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Make your dry fly dubbing in bulk quantities while washing your clothes! It's that easy! Harvest the fibers that come from you tumble dryer and prepare it for fly tying. Read the whole story by Steve Schweitzer here.
Dryer Lint Dubbing can be a very valuable FREE source of dry fly dubbing!
Mixing Olive-Grey (left) with brown (right) yields a perfect Adams-Grey dry fly dubbing.
The Ideal Materials
Make your dry fly dubbing in bulk quantities while washing your clothes!
It's that easy!
Not all fabric makes for good dry-fly dubbing, however. The most ideal clothing materials are polar-fleece and cotton blends. 100% cotton is a better for nymphs as it dubs on as an absorbing material, but washing cottons, such as old sweatshirts and t-shirts yields very little dubbing at a time. NEW clothes are your best bet!
In particular, if you have a new sweatshirt or polar-fleece garment, dry it separately to ensure your dryer lint-trap catches the lint exclusively of other garments Ideal colors to consider are earth tones and whites. I recently purchased a new brown polar-fleece garment and an olive-grey sweatshirt. I made careful preparations to wash and dry them separately. The results were greater than my expectations and yielded far greater dubbing than I'll need for years to come!
I recommend washing the NEW garment by hand to ensure the washer does not "wash away" any more potential dubbing than necessary. This also preserves the color of the garment if you like the color as it stands. Regardless, even if the color is not what you desire, if it's made of polar-fleece or cotton-blends, it is easy to dye later, if you so desire. Aside from the color, the dubbing fiber consistency and usage to dry flies make the effort worth-the-while to manufacture your own dubbing.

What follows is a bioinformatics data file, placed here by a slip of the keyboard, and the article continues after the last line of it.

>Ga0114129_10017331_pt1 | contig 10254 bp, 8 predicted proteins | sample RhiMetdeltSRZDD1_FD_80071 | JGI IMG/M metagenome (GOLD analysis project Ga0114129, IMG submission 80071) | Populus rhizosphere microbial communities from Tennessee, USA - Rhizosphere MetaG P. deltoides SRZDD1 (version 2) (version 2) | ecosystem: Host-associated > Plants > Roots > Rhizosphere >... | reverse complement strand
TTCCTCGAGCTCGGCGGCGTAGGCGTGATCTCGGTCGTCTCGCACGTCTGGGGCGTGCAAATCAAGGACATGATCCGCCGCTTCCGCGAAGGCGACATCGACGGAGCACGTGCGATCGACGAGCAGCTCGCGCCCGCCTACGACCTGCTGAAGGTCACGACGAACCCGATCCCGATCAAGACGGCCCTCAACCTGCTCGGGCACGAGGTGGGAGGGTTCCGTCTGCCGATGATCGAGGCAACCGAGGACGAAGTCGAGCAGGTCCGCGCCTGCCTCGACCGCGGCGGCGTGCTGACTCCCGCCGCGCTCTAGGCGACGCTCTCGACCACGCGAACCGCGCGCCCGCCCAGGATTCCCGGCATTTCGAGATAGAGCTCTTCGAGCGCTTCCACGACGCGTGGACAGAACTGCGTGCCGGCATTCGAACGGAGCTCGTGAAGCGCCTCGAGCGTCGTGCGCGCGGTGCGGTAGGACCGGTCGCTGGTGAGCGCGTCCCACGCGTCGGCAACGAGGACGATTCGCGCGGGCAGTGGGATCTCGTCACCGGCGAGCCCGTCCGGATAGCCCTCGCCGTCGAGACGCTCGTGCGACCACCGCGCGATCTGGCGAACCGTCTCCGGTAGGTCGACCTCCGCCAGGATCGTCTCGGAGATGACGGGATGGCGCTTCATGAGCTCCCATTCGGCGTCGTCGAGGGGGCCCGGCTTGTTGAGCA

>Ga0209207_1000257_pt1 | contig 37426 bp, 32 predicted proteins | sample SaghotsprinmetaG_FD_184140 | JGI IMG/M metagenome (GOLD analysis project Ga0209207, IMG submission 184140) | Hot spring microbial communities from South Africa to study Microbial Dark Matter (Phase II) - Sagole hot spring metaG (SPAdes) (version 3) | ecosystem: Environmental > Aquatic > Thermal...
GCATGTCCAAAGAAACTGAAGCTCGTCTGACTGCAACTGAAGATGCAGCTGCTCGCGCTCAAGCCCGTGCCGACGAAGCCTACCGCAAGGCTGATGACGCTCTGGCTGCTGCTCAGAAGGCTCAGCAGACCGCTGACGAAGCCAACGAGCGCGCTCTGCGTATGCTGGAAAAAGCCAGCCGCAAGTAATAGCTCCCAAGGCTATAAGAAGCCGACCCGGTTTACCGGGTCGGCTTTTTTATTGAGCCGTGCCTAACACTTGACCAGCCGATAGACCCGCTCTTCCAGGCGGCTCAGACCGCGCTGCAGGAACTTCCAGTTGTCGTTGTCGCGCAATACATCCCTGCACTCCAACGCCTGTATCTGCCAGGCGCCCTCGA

Worn garments can also produce a nice array of dubbing, but quantities are much less than new garments. Cotton-blend sweatshirts and towels always seem to produce viable quantities of usable lint.
The results are stunning! As seen in the series of photographs below, the polar-fleece and cotton-blend lint produces a fiber consistency that rivals SLF Finesse blends and Wapsi or Orvis dry fly dubbing. The lint dubbing came out of the dryer in 100% usable form, ready to use!
Light olive brown with a touch of adams gray.
Basic light brown or a faint scud pink
Preparing the Dubbing for Use
If you've taken care to separate your potential dubbing material clothes, there is probably no need to pick through the dubbing and "cleanse" it from other dryer lint debris that tends to get in the trap.
Take note that it is a good idea to clean your dryer and lint trap with a vacuum prior to drying a garment. This will ensure a very clean batch of pure lint for use in dubbing. This is especially true
if you have pets inthe household that shed and leave thier trace in the washing room!
One other hint: Soak a drop or two of Hareline Dubbin's Water Shed on the fly. Polar-fleece dubbing is exceptional at accepting this type of water-proofing. As an alternate, use 3M's Scotch-Guard fabric protector, which works just as well.
Water-shed or 3M's scotchguard fabric protector is a great additive to making your dry flies more durable and longer floating.
- Follow manufacturer instructions for laundering clothes!
- Do not use your dryer for wools, angora sweaters, delicate silks or any thing that you really would like to see if it produces good dubbing! This article is about dry-fly dubbing primarily using poly-fleeces and cottons. GFF does not recommend any other fabric in your dryer.
- Check with the laundry-master in your household before expirementing!
- Don't dry clothes any longer than it takes to them dry. You won't get any more dubbing out of a garment by drying it for hours. All you will do is continue to break down the garment and shrink it beyond wearable form! After all, you buy clothes to wear, not for dubbing, ...don't you?!